For his latest body of work, 2018 Beautiful Bizarre Art Prize Finalist, J Louis looked to something that is both ordinary and fantastical for inspiration. Something which everyone experiences on a regular basis, yet is entirely unique to the individual – dreams. Drawing on both the conscious and unconscious dreamscapes of the female muses featured in his work, J created a series of works that merge realist figuration, abstract form and texture.
About the concept behind the exhibition Color Fields, which was recently exhibited at Arcadia Contemporary in Pasadena, California, J Louis stated,
Our dreams are vague, often misunderstood. Yet they are capable of expressing elements of our mind that are locked out of our conscious. This collection of paintings are designed to express the ambiguity and insightfulness of dreaming through whom I believe to be the greatest story tellers, women.
Louis looks to the strong women he grew up around and is surrounded by for muses. He captures a quiet strength in intimate and introspective settings. Meticulously rendered female faces and elongated figures reside amidst abstract fields of saturated color. Arched languorous figures lay across and on flattened surfaces, hair elegantly cascading across the canvas. Drawing on his muses dreams and stories, the artist creates magical universes. Each work captures intimate moments where the otherworldly figures are lost in private thoughts. In doing so, the works ask the viewer to decipher their own unconscious messages.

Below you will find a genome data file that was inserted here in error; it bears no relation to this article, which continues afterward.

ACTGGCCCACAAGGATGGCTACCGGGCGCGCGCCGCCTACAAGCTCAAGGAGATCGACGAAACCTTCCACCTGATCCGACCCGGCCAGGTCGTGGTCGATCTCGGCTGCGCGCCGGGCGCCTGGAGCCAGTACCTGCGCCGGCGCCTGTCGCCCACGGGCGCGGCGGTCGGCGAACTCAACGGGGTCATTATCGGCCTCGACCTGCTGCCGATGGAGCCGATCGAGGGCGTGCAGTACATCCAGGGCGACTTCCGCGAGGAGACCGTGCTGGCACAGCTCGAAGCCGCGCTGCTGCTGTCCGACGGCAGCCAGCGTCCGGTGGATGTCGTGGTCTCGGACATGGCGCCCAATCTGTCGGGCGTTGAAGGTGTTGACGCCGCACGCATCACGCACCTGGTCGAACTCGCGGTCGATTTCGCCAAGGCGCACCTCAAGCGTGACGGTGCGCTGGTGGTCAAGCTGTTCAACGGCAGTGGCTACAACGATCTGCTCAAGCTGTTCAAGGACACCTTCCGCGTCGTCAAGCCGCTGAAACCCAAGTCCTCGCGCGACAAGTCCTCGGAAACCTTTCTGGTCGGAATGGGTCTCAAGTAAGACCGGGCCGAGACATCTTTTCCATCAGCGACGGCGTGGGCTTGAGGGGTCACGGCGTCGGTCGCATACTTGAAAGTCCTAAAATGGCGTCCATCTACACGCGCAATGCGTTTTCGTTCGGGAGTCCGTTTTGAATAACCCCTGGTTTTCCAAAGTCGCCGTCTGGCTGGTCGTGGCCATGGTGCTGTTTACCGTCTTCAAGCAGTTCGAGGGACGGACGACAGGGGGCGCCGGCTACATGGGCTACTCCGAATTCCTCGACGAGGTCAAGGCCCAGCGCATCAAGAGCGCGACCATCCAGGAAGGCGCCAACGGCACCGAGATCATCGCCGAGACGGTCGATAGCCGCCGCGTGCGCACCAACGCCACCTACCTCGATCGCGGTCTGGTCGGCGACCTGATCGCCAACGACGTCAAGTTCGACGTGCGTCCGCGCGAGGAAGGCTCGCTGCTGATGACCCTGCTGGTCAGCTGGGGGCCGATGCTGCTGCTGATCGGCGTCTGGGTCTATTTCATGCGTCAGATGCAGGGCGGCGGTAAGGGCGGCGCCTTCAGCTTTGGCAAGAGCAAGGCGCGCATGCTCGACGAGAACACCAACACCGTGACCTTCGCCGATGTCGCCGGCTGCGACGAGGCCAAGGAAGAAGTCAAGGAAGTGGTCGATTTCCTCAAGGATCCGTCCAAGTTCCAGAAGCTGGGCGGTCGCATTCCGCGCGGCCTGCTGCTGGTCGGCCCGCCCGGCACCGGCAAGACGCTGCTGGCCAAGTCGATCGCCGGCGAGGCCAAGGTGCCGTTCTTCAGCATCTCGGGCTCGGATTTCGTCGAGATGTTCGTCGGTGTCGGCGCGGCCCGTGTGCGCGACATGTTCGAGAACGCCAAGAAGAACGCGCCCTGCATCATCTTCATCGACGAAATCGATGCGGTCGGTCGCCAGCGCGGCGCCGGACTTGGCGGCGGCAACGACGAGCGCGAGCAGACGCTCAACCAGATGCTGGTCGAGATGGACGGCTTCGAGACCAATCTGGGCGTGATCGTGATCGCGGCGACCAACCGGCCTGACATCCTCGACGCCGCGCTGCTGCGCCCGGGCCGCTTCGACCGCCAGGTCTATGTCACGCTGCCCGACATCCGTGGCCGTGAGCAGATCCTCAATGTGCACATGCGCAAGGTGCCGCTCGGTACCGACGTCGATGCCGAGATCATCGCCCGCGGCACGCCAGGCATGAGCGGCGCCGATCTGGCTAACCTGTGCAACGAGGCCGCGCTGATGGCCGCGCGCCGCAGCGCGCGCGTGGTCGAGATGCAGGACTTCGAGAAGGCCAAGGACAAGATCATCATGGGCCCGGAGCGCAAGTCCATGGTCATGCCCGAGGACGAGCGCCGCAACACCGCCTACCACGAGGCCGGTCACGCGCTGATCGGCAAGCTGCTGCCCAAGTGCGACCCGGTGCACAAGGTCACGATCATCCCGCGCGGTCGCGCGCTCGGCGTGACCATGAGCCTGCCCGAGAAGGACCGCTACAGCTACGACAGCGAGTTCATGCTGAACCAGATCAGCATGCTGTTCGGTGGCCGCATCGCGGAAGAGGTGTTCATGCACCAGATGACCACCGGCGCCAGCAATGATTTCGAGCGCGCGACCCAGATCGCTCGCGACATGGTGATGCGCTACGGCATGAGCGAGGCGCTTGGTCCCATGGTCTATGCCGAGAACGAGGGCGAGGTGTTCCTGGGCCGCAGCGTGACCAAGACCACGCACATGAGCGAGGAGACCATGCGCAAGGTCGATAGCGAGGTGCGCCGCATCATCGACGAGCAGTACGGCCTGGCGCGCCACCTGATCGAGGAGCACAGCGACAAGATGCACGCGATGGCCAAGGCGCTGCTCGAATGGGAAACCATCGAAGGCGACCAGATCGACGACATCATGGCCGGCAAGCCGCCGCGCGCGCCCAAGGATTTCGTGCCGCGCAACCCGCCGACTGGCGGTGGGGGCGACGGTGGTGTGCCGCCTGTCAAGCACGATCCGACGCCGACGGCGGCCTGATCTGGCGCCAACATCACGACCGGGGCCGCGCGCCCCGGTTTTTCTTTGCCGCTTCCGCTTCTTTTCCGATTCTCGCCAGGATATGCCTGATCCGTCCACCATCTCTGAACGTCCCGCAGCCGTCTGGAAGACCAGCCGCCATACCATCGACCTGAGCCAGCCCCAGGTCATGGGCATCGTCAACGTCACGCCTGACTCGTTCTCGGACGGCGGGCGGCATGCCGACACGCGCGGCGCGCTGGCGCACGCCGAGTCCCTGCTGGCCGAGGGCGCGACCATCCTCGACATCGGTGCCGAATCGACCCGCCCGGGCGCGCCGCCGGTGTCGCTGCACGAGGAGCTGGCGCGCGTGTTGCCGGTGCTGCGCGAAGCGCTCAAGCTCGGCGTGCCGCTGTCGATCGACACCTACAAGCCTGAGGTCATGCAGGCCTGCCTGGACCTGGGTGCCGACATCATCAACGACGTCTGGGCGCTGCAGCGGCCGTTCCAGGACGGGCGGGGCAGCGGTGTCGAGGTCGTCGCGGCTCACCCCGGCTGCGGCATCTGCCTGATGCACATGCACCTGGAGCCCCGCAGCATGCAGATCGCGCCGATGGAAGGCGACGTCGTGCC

Working in oil paint, Louis’ energetic brushstrokes are visible across the canvas. Blocks of blue, red and yellow break up the otherwise subdued, muted palette. The artist’s appreciation for Egon Schiele and Mark Rothko are readily apparent, drawing elements from both the Vienna Secessionists and American Expressionists to create an aesthetic that is uniquely his own.
In addition to paintings, he also exhibited a series of sculptures. These raw pigment coated works, are the first sculptures J Louis has ever exhibited. The suspended figures represent the physical embodiments (in other words, the spirits) of the women in the exhibited paintings. These works capture a sense of otherworldly timelessness, and serve as a physical reminder that the while the body will eventually falter, the spirit never fades.
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